Linian Yen, Women in AI Taiwan Ambassador says:
”Julia has been invaluable to our team since day one when we started WAI Taiwan. She is a trustworthy team member that you know you can rely on to complete her missions. Her passion to grow our community and her ideas for the events are highly appreciated. She also helped us design the template for our Instagram posts. She took the initiative to host our ever-first AI coding program for senior high school students. It was a bumpy journey but we made it, all thanks to her resilience and fantastic organizational capabilities.”
Q: Tell us a little about yourself.
I am a Product Manager with 3+ years of experience in building software products, currently working at Rakuten. I used to work in the FinTech and e-commerce industries, where I came across AI, this new technology.
My background is not technical. I have studied Foreign Language and Literature at National Tsing Hua University, and majored in Communication Studies at National Chiao Tung University in Hsinchu, Taiwan.
Q: What motivated you to take an active part in WAI?
Before I joined WAI, I had been involved in a mentorship program organized by a women tech volunteer organization. I was inspired by the vision to increase women tech capabilities, and I believe taking part in volunteering service would be a great way to increase women’s participation in technology. WAI and I share the same vision, so I decided to join.
Apart from technology, AI is also a field where women are not as involved.
Q: What did you do when volunteering for WAI?
At the beginning, I was responsible for creating social contents on Instagram and Facebook. As we launched the first events in Taiwan, I also helped out with some events on site. Until this year when I took the initiative to plan a coding workshop and a speech session for high school students by myself.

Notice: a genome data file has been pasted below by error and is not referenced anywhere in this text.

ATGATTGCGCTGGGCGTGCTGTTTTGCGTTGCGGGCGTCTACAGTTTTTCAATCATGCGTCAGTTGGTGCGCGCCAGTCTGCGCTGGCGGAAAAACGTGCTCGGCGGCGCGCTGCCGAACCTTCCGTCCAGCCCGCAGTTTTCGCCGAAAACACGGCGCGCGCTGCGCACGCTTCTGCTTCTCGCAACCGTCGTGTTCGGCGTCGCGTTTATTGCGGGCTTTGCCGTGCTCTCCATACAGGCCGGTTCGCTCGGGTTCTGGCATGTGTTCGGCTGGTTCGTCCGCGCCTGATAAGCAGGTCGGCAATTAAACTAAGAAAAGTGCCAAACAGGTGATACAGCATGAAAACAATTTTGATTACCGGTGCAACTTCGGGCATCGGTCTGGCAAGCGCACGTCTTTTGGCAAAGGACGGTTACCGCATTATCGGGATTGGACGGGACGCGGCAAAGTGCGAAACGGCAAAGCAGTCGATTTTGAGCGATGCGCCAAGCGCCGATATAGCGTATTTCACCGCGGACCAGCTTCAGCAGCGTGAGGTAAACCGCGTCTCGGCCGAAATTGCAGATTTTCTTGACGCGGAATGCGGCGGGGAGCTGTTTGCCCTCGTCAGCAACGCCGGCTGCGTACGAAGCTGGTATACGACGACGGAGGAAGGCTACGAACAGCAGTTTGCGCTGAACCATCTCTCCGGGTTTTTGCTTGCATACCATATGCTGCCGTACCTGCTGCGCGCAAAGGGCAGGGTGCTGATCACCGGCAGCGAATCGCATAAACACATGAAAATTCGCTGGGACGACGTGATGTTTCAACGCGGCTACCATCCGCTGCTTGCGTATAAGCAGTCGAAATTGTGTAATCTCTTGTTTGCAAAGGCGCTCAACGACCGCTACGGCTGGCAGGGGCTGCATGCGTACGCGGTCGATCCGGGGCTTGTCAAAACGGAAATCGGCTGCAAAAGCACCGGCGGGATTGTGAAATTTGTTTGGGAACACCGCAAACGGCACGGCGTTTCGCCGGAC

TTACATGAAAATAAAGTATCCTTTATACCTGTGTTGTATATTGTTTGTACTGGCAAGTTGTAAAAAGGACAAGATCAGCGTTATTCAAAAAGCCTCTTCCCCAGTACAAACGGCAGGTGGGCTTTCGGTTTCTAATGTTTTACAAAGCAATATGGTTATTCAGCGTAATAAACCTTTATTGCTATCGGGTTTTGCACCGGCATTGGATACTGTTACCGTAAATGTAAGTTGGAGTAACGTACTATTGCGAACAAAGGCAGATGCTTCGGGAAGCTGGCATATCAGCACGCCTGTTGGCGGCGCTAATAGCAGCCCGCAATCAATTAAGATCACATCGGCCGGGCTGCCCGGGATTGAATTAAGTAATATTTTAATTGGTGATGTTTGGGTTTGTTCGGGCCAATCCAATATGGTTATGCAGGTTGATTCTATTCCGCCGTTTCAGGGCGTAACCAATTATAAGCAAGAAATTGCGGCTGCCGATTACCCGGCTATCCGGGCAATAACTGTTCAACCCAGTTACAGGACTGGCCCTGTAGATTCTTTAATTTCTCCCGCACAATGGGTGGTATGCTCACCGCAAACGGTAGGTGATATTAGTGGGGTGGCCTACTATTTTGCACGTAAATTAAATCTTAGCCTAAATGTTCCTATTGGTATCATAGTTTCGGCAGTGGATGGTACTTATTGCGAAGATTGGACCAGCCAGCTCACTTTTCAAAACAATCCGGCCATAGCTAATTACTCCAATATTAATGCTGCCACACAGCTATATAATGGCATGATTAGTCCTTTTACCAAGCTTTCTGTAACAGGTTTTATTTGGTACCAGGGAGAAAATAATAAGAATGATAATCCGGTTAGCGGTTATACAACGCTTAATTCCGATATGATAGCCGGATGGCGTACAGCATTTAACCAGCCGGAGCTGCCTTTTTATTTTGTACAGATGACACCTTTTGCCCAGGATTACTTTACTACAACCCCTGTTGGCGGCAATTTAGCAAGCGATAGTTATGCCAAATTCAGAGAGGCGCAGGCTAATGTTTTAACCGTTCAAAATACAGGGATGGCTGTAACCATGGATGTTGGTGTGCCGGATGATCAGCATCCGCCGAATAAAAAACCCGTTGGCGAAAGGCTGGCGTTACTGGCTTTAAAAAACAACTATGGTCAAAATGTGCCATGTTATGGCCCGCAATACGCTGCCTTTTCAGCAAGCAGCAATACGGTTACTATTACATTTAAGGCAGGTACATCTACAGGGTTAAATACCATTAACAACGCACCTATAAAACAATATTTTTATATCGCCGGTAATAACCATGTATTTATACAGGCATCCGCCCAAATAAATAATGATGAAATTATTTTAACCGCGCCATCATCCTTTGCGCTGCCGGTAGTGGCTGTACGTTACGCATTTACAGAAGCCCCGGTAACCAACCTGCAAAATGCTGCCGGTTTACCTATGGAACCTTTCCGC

Q: What is the most rewarding part of your volunteer role?
I think that would be delivering impact to our audiences, whether it’s people that read and like our social posts, or people that attend our events, or students who participate in our introductory coding workshop. We, as a team, create value by reaching out to them, and by motivating them to come to our events that gives them access to tech information and knowledge.
Q: What have you found challenging when volunteering?
The coding workshop planning was very challenging. At first, we decided to co-host this event with a school partner. We planned to develop a friendly partnership with high schools, so we could easily recruit participants from the school and the school can help us organize the event. We even planned to tailor our workshop design to these targeted students.
Earlier this year, I called a number of schools for potential partnership; a month passed, then I realized why it didn’t work. Therefore, we made a pivot and decided to recruit students directly by publishing on social media and requesting followers to share to their network. It was great that we recruited over 40 senior high students to sign up for this workshop! Also, I was lucky to meet a data engineer, who was willing to teach a lecture in this workshop, and she was my hero.
However, 2-3 weeks before our AI coding workshop, Taiwan entered a lockdown. We had postponed our workshop twice until we decided to host it online and divide the workshop into 2 subgroups.
Q: Would you have any advice for anybody looking to volunteer?
Although it has sometimes been challenging, volunteering is a self-motivating way to help both yourself and other people to become stronger.
I have become more confident hosting events myself and it helps me in my professional career too.
We’d like to sincerely thank Julia for her initiatives and her great work!
If Julia's story inspired you and you’d like to volunteer too, you can easily apply here: